Give the Gift of a Giant Lollipop to a Camel

By Paul Biasco on December 10, 2012 10:59am 

 Lincoln Park Zoo's holiday wish list for its animals includes a piñata for gorillas and fish filets for the storks.
Lincoln Park Zoo's holiday wish list for its animals includes a piñata for gorillas and fish filets for the storks.
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DNAinfo/Paul Biasco

LINCOLN PARK — The Lincoln Park Zoo is hoping its patrons will give the gift of a little something extra for its animals this holiday season possibly in the form of an industrial-sized lollipop for a camel or a piñata full of treats for a gorilla.

The zoo's holiday wish list for its animals is a way to help out an animal or make the donation on an animal lover's behalf. Each purchase goes directly to buy the specialty items for the animals and comes with a certificate that can be customized to show that the gift was given by a friend.

"We work very closely with our animal care folks to see what they need," said Kate Fridholm, senior director of annual giving at the zoo. "We can have food that they wouldn't otherwise be getting."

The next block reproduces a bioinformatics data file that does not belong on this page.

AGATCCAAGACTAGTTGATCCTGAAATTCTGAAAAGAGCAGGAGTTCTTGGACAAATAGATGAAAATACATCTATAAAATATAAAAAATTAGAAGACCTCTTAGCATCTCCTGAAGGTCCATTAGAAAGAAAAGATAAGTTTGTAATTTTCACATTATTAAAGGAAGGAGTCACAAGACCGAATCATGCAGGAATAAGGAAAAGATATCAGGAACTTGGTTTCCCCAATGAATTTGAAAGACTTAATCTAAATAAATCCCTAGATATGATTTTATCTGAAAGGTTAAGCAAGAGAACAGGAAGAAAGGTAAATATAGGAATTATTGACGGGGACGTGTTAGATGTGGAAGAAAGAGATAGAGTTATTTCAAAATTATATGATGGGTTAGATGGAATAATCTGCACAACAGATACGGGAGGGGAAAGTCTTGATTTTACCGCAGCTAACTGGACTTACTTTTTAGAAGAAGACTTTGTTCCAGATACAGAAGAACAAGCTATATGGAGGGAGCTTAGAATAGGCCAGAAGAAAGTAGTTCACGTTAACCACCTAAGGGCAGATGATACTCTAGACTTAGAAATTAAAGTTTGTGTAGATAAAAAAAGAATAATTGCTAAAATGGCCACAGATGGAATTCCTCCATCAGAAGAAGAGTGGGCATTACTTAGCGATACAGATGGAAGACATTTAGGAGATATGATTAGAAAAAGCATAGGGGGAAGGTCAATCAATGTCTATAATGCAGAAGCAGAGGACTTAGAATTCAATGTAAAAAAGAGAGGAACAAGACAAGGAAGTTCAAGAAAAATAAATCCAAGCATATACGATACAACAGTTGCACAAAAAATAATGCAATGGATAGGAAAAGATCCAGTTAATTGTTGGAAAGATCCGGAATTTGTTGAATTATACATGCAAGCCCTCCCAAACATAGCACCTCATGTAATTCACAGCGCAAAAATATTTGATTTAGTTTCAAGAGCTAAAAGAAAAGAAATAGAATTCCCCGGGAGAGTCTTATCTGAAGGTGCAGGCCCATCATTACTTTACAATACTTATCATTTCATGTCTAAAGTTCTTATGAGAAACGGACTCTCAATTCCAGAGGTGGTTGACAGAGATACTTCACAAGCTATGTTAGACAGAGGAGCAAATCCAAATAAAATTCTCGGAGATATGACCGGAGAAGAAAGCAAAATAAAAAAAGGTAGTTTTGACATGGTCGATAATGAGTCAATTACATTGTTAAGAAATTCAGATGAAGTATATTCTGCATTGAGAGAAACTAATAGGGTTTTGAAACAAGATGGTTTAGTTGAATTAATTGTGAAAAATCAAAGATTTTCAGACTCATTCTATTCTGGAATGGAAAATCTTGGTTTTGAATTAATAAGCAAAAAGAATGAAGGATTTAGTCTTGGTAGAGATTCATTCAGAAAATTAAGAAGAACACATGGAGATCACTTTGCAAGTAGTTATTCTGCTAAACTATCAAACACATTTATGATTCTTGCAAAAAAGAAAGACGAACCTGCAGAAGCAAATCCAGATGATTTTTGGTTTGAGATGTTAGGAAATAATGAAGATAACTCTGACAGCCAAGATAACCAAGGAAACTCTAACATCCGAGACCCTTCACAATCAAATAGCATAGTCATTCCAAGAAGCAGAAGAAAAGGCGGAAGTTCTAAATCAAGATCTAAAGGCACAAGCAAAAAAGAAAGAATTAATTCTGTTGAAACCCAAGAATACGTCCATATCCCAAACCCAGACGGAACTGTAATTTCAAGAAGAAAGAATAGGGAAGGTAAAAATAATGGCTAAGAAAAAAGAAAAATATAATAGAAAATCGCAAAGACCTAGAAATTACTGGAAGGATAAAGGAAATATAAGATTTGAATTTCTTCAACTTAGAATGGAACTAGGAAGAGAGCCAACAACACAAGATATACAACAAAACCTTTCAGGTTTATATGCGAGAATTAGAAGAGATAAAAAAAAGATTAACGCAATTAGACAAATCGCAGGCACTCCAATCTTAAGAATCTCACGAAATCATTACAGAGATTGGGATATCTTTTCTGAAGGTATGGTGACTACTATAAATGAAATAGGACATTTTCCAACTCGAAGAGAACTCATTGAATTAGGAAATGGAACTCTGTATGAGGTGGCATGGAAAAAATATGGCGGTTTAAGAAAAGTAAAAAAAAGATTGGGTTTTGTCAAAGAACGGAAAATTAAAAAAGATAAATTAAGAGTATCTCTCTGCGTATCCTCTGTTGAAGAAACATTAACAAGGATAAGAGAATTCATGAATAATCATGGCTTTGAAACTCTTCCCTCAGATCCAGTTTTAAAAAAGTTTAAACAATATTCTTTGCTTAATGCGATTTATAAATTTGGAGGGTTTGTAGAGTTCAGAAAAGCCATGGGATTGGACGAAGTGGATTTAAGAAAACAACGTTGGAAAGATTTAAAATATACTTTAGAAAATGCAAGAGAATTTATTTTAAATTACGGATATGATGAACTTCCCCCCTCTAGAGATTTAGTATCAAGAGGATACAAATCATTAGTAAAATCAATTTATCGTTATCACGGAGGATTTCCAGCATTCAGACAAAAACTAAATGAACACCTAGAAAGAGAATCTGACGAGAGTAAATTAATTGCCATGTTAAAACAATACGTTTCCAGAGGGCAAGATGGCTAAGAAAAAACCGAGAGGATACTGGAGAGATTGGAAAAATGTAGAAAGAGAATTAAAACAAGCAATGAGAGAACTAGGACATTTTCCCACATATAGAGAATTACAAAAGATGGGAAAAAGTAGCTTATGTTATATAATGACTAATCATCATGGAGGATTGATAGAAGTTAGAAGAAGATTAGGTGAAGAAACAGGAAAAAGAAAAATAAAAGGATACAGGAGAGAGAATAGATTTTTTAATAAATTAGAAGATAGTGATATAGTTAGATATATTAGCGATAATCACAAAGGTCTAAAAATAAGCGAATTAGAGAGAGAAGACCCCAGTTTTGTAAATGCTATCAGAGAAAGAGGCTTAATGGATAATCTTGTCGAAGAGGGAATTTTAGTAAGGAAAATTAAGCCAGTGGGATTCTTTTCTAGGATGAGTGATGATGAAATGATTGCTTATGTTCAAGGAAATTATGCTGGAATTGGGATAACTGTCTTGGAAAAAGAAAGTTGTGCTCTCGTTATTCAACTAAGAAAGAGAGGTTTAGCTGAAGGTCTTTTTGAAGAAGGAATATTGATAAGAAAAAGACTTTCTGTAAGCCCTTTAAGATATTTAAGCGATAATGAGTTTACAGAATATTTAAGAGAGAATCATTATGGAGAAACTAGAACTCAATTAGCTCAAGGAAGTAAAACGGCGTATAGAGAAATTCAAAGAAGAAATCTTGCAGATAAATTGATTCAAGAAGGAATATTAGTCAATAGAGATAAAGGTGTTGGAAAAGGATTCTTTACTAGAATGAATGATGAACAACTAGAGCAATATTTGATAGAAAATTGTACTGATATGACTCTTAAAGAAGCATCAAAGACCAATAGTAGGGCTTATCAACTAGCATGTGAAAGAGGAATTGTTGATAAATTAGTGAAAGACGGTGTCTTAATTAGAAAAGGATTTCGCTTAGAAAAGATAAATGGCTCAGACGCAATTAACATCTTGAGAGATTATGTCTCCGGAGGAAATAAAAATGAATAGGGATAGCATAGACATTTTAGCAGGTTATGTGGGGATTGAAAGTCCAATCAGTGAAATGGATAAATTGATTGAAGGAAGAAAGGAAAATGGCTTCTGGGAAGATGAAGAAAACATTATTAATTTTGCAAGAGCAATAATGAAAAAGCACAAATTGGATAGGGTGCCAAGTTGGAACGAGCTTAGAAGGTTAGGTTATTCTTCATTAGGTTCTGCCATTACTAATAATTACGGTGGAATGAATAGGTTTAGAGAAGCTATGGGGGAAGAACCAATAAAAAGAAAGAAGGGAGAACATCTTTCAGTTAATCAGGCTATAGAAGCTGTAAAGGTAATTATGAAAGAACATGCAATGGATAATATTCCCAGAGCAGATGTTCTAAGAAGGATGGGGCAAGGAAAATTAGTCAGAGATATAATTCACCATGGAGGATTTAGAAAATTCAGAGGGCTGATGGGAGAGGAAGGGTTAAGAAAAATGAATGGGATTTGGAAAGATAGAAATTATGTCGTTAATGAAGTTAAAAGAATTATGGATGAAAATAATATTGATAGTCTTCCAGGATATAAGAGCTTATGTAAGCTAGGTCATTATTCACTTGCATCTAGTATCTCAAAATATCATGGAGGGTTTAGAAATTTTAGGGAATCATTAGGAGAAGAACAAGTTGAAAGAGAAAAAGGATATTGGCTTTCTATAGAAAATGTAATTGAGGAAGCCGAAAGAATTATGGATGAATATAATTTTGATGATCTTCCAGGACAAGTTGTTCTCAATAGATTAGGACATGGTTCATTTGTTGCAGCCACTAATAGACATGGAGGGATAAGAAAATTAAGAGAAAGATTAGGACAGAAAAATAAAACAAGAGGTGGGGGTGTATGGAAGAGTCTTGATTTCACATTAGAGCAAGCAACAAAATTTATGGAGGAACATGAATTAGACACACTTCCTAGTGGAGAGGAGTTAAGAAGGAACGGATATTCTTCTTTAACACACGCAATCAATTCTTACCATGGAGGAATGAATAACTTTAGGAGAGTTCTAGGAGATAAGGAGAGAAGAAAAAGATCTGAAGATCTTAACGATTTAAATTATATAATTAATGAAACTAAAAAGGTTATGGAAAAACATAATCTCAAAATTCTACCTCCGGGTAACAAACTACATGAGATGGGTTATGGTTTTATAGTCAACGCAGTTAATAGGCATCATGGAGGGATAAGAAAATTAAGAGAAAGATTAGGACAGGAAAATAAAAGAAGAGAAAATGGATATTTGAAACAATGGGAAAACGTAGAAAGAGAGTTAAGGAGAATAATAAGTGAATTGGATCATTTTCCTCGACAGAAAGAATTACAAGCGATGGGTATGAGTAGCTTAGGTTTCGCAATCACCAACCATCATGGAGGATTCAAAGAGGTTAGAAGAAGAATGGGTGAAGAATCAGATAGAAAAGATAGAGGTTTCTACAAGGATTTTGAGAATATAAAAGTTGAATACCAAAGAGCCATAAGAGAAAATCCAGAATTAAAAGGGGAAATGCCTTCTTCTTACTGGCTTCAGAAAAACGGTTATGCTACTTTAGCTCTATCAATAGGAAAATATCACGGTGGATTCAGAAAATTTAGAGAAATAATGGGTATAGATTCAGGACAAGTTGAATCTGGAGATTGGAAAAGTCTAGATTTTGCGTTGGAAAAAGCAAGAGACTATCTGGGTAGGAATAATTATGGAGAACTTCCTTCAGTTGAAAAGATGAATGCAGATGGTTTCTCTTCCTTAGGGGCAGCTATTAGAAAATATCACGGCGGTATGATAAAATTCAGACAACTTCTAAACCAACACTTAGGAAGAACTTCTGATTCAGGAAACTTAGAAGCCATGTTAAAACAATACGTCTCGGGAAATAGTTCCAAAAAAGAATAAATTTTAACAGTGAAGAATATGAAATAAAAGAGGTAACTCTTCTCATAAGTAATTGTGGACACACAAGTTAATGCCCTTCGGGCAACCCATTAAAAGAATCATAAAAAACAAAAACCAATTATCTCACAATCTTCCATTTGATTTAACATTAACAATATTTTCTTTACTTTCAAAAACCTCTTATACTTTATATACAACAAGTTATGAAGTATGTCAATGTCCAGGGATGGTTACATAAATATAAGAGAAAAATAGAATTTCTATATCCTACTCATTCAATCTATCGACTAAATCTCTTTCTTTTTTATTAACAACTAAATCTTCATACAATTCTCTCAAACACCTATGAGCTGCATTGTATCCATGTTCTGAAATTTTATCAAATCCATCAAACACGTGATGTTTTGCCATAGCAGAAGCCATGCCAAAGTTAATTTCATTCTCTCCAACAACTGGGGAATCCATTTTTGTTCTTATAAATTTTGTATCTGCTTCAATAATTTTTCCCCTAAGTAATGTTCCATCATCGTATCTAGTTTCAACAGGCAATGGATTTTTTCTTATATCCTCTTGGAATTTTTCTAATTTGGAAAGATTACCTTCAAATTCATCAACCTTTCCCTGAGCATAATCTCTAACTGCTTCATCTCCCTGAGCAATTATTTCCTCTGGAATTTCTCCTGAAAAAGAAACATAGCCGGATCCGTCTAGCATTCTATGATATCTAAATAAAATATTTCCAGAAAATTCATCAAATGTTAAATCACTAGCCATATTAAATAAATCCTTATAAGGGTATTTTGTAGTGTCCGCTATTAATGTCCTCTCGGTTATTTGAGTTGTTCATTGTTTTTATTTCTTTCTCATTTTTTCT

The 33-item wish list has gifts ranging in price from $5 for a fruit basket of pears for red pandas, to $45 for a giant winter Frisbee for gorillas.

"We see it as the next level of animal care or interest, a shopping cart of sort that allows one to find a species that they are greatly interested in," Fridholm said.

Other items on the wish list include new brushes for ponies ($12), a basket of fish filets for the storks ($20), eggplants for the hippos ($30), warmers for the snow owls' baths ($30), fish-flavored toothpaste for the seals ($7) and grapevine balls for the otters ($15).

For animal lovers who can't decide on a specific animal gift this December, the zoo's ADOPT an animal program goes toward helping the entire animal population. For $55, a buyer will get a plush stuffed animal of the adopted species they chose along with a magnetized photo frame of the animal.

New this year is the option of plush versions of the two new baby gorillas at the zoo.

"It's an entry level philanthropy," Fridholm said.

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